By Debbie Shelley

The Catholic Commentator

There is “much to love” about Baton Rouge, including the LSU Tigers and Southern Jaguars, weekend festivals and galas filled with fun activities, entertainment and food (including the official state crustacean, crawish), the State Capitol, a thriving arts community and the Mississippi River.

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From left, St. Aloyisus students Katherine Winchester, Isabelle Gruner and Jensen Holliday work on their projects as part of the “Baton Rouge HOPE” GIS project. Photo by Debbie Shelley | The Catholic Commentator

 

Students in the Geographic Information System (GIS) Club at St. Aloysius School in Baton Rouge love their community so much that they formed a technological think tank to help the city rise above its problems, including the devastation of homes and lives by the flood of 2016, high poverty and crime rates, which hit home with the students with the recent killing of McKinley High School football player Bryant Lee.

The GIS system is a computer system for capturing, storing, checking and displaying data related to positions on the earth’s surface. GIS can show many different kinds of data on one map. This enables people to more easily see, analyze and understand patterns and relationships.

The GIS Club was formed on Jan. 26. Patience Moreno, computer and robotics teacher and student newspaper advisor at St. Aloysius, said after she learned more about the GIS system through demonstrations for teachers at LSU, she believe it was something that the St. Aloysius students could connect with. Soon the students themselves were trained on it.

“Step by step things fell into place,” said Moreno.

She asked the club members what they wanted to do with it, and it didn’t take long for them to come up with an answer. Seeing that the community was suffering from its problems, one student said, “Let’s do something to help Baton Rouge.”

“Healthy Opportunities for People and Environments – Baton Rouge HOPE,” is the name of the GIS Club’s project. It targets zip codes 70802 and 70805, which are in the biggest need of help. The club members brainstormed together and each student worked on a different phase of how to tackle some of the issues of those communities.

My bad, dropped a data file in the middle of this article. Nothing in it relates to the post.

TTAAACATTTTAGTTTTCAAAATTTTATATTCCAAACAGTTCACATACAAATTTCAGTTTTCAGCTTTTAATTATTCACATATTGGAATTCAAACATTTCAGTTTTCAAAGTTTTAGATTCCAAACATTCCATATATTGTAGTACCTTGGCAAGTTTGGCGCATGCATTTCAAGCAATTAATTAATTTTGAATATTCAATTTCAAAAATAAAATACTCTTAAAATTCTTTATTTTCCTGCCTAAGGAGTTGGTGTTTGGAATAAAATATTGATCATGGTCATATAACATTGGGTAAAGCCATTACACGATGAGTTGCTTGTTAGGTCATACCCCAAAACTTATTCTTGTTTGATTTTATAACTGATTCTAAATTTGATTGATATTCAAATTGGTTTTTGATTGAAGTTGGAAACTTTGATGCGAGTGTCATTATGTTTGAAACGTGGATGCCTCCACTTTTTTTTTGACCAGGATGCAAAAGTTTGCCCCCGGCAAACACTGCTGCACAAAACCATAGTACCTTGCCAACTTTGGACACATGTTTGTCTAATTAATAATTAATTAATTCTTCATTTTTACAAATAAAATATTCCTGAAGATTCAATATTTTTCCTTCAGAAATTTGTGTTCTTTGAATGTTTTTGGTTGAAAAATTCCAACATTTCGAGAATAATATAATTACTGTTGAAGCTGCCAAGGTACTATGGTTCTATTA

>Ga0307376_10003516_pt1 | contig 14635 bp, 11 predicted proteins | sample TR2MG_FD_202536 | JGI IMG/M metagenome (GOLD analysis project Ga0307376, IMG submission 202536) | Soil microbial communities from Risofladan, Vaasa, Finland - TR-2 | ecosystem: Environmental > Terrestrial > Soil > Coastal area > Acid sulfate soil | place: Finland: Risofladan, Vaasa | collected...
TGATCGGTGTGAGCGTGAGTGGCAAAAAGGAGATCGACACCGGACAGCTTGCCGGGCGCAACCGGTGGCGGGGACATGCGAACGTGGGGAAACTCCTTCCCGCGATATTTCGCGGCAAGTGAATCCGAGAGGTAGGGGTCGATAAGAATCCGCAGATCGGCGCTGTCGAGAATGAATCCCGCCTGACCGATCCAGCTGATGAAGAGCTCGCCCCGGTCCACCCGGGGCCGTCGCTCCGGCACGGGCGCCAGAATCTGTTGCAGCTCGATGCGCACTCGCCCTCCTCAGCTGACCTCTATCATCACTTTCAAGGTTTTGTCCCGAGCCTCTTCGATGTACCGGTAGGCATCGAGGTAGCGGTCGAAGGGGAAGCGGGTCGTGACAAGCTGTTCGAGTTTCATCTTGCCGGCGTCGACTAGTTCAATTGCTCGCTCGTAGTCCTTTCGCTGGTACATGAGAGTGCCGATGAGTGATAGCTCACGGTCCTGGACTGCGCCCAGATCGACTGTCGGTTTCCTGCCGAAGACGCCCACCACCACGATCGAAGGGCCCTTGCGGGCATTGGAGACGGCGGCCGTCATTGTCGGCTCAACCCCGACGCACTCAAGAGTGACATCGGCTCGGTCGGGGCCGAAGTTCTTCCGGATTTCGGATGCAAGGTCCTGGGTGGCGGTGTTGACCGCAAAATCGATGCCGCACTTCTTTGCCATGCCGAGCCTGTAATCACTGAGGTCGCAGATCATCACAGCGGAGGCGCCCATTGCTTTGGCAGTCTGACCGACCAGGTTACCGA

Three of the students, Katherine Winchester, Isabelle Gruner and Jensen Holliday took the initiative in their projects, giving their free time to work on their projects, said Moreno.

Club members entered the ArcGIS online U.S. School Competition, and on May 30 Winchester and Gruner received awards and Winchester’s project went on to compete at the national level.

“I love our city and entire state more than I can say,” said Winchester. “Louisiana is rich in history and celebration and it is impossible to be bored here because there is so much to do and see. I find myself extremely lucky to live here, but our city has a problem. Segregation is still a massive issue here. Homelessness and poverty are widespread. But crime rates have taken the character and charm of a portion of our city, and the goal of this project is to restore it.”

Her project focused on healthcare facilities, parks, churches, schools, community service facilities and other safe places for people to go to receive help. Among the facilities are St. Paul the Apostle Church (which has an adult learning center), and St. Gerard Majella and St. Anthony of Padua and Le Van Phung churches, St. Joseph’s Academy and the St. Vincent de Paul Society.

Gruner’s project looked at how the safe places in and around the 70805 and 70802 zip codes could form partnerships to help the people of their communities.

“What if we could partner these safe places to make them stronger to teach classes together like sewing, cooking or baking,” said Gruner. “This would make a better community of areas that different people of all races can go to learn and better themselves.”

She gave as an example that Sacred Heart of Jesus Church and School, in the 70802 zip code, could partner with the Dr. Martin Luther King Jr. Community Center, also in that zip code. She also pointed out how the urgent care centers in the 70802 zip codes can provide supplies for shelters, such as the Bishop Ott Shelter, in that area. St. Joseph’s Academy, which is in the 70808 zip code, could team up with other schools and learning centers around the area to provide classes for the less fortunate. St. Aloysius School and Church, also in the 70808 zip code, could also be a resource center for the less fortunate, according to Gruner.

Holliday, who is continuing to develop his project, said it takes an in-depth look at crime rates in the city.

“If we think about the crime rates then we will want to look at ways to do something about it,” said Holliday, who is still developing his project.

He, Winchester and Gruner said their projects don’t just point out problems, but bring attention on how people can help.

Moreno said the most important aspect of the projects is that they promote communication, critical thinking and references and the building up of community.

“The subject matter of these two story maps created by Katherine and Izzy could be very important for Baton Rouge,” said Moreno. “If nothing else it could be a conversation starter for ideas to help our city.”

Moreno said she would like to share the two projects with non-profit organizations.

“With Katherine’s and Izzy’s initial steps of planting the seeds, maybe, with more ideas from wiser volunteer adults, this project could go further,” Moreno said. 

Winchester’s project can be viewed at arcg.is/2pidyZn and Gruner’s project can be seen at arcg.is/2pAthCX.